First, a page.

Disclosure of Invention

[0018] This invention discloses a new on board (at sea) and/or on shore (on land) process for simultaneously obtaining both: a phospholipids enriched krill oil and neutral lipid enriched krill oil containing DHA and EPA poly-unsaturated fatty acids and astaxanthin. Antarctic krill oil is particularly rich in DHA and EPA containing phospholipids. Because the amphipathic nature of phospholipids, i.e. a negative charged phosphate group in one end and a hydrophobic lipid in the other end, this lipid is a very potent emulsifier agent. Krill grinding and/or mincing induce emulsification of soluble proteins, water, neutral lipids and phospholipids. Therefore, once the emulsion is formed, phospholipids can be obtained from krill mixtures only by organic solvent or C(¼ supercritical extractions. See WO02/102394 and US2008/0274203 as example.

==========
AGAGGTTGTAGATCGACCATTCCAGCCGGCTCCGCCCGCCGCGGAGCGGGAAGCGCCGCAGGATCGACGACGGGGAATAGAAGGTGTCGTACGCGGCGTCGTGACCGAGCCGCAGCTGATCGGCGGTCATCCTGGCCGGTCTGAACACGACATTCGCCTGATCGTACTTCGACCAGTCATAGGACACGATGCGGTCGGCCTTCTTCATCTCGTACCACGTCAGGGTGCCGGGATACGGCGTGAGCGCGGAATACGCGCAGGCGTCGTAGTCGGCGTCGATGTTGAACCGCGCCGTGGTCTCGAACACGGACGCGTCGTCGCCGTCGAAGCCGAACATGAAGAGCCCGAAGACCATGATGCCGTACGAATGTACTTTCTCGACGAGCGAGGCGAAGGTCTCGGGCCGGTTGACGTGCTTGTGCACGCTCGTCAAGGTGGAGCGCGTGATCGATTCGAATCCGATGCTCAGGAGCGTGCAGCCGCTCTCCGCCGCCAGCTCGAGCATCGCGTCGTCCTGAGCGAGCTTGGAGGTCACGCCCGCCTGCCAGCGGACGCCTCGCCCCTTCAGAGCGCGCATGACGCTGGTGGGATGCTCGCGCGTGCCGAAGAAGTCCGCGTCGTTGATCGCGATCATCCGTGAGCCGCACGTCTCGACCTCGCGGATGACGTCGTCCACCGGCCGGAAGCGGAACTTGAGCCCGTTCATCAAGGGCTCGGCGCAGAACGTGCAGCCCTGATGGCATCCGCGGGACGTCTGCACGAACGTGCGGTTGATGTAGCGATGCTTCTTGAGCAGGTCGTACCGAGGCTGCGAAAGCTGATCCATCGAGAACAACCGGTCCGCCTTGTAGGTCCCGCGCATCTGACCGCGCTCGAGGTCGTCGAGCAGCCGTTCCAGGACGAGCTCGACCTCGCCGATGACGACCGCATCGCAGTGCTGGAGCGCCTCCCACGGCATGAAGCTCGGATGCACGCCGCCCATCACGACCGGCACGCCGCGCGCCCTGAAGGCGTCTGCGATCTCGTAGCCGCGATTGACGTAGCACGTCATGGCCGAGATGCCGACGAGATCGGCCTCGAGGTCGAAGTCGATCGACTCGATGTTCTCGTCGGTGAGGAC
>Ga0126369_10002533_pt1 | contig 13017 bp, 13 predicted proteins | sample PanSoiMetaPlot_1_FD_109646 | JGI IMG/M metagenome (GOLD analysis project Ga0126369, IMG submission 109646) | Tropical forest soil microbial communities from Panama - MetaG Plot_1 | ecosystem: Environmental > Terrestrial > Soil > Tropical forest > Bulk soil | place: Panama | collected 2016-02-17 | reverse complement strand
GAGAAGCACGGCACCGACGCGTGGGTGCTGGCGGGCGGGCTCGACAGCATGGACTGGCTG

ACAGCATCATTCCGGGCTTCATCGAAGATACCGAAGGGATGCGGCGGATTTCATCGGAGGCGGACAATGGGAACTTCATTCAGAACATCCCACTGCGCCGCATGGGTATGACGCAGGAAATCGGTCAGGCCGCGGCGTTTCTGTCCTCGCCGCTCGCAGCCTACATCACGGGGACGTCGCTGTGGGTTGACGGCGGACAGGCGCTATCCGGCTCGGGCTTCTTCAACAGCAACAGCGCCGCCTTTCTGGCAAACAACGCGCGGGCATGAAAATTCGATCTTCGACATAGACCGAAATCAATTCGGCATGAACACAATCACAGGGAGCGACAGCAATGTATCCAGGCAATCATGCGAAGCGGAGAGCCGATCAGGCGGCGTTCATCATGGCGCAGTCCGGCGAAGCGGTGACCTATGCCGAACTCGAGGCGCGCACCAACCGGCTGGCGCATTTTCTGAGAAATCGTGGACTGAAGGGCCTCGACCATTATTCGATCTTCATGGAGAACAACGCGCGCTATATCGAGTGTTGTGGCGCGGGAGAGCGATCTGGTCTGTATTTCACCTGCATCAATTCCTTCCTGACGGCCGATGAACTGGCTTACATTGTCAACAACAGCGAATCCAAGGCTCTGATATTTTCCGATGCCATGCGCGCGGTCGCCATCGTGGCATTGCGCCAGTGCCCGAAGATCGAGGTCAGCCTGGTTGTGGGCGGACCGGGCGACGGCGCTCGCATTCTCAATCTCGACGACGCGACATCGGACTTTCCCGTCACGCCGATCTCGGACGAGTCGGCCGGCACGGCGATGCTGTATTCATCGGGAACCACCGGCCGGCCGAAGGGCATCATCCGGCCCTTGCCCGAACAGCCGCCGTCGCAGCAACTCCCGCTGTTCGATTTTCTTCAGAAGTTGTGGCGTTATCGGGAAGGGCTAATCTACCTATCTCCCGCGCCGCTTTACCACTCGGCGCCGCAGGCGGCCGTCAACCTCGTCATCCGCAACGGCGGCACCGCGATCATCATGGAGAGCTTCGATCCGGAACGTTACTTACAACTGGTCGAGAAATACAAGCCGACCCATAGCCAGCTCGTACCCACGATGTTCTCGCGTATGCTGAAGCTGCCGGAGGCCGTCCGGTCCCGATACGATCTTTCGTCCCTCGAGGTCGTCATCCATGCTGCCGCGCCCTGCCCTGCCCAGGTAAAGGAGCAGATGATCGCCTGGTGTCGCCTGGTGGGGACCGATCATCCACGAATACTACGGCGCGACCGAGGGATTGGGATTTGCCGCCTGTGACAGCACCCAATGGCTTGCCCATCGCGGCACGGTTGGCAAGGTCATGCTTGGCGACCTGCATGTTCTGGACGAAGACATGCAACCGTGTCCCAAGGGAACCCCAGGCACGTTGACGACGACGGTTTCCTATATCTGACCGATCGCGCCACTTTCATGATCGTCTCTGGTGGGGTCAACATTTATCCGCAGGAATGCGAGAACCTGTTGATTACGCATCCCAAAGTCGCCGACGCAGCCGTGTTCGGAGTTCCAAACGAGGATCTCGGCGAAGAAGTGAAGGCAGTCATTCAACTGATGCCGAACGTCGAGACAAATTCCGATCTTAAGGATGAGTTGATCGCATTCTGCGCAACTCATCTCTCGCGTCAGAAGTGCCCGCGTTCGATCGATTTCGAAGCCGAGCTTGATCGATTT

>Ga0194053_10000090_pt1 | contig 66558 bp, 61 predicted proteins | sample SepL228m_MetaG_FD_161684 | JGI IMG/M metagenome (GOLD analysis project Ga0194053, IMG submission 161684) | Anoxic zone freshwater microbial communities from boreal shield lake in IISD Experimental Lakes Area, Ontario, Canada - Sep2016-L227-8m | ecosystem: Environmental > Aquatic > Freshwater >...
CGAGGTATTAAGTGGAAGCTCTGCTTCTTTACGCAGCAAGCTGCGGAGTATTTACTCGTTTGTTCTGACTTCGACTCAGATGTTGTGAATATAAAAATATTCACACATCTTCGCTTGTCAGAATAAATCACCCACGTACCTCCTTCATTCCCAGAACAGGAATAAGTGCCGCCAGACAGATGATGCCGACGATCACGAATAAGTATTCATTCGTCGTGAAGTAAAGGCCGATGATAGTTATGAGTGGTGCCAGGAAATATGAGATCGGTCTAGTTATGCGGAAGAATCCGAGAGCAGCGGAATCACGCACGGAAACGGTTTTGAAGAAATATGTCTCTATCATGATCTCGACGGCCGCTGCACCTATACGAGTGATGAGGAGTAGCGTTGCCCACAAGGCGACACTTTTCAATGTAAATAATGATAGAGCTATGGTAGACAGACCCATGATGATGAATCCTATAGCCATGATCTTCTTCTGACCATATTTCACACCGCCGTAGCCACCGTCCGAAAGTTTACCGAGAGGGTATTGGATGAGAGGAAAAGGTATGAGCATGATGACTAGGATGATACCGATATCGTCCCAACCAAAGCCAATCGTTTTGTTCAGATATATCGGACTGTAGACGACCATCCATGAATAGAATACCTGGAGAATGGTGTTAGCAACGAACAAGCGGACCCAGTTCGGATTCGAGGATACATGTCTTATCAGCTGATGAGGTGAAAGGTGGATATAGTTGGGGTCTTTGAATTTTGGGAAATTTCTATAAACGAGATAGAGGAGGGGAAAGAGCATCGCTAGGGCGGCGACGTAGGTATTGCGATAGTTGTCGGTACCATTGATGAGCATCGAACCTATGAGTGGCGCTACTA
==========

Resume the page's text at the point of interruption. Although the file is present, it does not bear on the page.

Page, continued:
[0019] In the present invention a new procedure for phospholipids extraction from fresh krill or other similar crustacean is disclosed. This procedure is based on a process where no grinding, agitation and or mincing of the krill are carried out. Using this method no phospholipids-catalyzed emulsification occurs. Cooking of whole intact krill or fraction produces the release of a liquid from the crustaceans. The oil contained in this liquid is enriched in neutral lipids. The whole and intact krill was further squeezed to obtain a new liquid fraction. The oil obtained by centrifugation of this second fraction is enriched in phospholipids. The resultant squeezed krill is used to obtain a low fat krill meal.